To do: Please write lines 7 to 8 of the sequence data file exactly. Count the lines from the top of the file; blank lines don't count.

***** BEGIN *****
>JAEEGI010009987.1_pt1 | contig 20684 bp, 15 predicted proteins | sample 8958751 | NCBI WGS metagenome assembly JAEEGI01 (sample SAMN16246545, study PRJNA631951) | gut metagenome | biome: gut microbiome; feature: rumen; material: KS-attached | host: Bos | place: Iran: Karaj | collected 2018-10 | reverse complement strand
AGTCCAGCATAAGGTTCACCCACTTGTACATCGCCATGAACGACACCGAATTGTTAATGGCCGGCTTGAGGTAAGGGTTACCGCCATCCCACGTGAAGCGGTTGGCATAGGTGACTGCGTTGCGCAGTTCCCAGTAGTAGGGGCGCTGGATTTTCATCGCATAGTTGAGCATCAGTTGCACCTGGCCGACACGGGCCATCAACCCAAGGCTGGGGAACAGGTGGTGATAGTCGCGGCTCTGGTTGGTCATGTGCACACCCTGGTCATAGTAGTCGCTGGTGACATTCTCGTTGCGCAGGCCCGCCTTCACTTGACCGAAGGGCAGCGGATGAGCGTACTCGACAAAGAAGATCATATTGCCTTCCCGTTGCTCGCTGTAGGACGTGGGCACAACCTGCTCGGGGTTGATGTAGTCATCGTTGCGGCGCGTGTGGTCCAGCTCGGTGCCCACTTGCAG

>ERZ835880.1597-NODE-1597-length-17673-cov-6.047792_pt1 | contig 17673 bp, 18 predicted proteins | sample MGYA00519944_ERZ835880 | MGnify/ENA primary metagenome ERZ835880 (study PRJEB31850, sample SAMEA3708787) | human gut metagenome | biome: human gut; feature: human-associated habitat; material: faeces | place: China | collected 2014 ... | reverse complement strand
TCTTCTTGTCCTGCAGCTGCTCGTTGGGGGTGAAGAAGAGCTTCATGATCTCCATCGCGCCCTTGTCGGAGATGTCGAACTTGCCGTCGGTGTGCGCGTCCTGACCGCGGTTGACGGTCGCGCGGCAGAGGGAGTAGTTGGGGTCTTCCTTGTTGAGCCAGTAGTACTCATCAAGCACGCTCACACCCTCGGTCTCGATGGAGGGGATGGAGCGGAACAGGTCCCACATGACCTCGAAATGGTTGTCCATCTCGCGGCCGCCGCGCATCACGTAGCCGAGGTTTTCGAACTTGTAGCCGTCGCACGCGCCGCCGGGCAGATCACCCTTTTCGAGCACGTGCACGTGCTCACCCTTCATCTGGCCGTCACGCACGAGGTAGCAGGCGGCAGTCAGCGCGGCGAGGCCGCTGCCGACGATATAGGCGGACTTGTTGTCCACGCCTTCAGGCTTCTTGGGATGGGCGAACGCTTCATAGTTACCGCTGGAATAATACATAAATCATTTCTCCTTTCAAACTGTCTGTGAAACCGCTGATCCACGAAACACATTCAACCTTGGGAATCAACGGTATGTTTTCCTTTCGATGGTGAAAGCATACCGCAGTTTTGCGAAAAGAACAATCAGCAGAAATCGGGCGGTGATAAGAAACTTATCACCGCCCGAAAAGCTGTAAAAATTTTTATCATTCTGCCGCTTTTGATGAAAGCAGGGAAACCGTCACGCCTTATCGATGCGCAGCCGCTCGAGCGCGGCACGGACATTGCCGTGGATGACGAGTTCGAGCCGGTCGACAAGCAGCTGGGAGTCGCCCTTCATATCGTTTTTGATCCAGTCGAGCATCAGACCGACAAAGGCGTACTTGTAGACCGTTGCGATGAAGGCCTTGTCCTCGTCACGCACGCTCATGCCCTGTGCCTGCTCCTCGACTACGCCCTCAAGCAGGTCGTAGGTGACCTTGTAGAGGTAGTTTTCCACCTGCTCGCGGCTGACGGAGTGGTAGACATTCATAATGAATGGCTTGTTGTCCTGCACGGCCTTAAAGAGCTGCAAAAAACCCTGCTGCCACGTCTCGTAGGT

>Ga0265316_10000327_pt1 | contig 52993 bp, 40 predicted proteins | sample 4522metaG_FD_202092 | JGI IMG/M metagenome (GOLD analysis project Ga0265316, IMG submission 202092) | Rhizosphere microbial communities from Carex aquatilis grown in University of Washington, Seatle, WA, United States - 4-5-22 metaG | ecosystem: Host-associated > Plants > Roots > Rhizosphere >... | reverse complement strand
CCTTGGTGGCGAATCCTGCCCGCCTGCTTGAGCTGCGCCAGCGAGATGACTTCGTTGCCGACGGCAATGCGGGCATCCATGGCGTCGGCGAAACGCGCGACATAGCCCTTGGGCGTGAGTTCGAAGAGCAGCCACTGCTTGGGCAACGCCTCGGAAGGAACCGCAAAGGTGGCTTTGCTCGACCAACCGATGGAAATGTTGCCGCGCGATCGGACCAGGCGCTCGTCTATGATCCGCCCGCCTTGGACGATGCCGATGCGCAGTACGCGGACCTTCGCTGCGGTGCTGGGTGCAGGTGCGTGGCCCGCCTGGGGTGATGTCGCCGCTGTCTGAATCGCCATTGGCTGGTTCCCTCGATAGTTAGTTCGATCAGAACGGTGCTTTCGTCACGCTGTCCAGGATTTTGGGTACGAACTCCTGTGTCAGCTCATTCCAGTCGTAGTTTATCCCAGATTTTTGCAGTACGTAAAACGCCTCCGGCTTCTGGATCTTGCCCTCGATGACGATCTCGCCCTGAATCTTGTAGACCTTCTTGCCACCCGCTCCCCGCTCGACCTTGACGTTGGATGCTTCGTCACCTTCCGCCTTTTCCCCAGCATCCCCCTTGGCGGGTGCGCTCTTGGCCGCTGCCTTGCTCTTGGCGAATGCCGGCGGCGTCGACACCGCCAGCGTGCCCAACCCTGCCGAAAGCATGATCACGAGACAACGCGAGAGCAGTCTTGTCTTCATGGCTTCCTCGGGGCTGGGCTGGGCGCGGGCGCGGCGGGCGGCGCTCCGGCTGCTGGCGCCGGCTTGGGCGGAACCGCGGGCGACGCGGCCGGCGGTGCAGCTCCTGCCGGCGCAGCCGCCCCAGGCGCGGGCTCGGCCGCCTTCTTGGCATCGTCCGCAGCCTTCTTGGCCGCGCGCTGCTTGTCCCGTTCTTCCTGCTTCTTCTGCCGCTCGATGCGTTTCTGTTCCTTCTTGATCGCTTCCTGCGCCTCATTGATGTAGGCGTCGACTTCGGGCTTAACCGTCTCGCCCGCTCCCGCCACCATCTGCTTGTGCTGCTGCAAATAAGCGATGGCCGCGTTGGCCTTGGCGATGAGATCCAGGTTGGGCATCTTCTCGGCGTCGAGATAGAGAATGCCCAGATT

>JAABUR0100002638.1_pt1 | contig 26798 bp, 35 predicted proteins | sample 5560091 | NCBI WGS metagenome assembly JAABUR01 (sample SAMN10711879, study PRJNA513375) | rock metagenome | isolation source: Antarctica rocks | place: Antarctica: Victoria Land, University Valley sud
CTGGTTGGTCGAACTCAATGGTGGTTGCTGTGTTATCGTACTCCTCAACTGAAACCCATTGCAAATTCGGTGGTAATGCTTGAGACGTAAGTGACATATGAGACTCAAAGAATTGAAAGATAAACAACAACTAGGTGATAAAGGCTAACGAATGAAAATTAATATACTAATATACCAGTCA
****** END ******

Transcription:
>JAABUR0100002638.1_pt1 | contig 26798 bp, 35 predicted proteins | sample 5560091 | NCBI WGS metagenome assembly JAABUR01 (sample SAMN10711879, study PRJNA513375) | rock metagenome | isolation source: Antarctica rocks | place: Antarctica: Victoria Land, University Valley sud
CTGGTTGGTCGAACTCAATGGTGGTTGCTGTGTTATCGTACTCCTCAACTGAAACCCATTGCAAATTCGGTGGTAATGCTTGAGACGTAAGTGACATATGAGACTCAAAGAATTGAAAGATAAACAACAACTAGGTGATAAAGGCTAACGAATGAAAATTAATATACTAATATACCAGTCA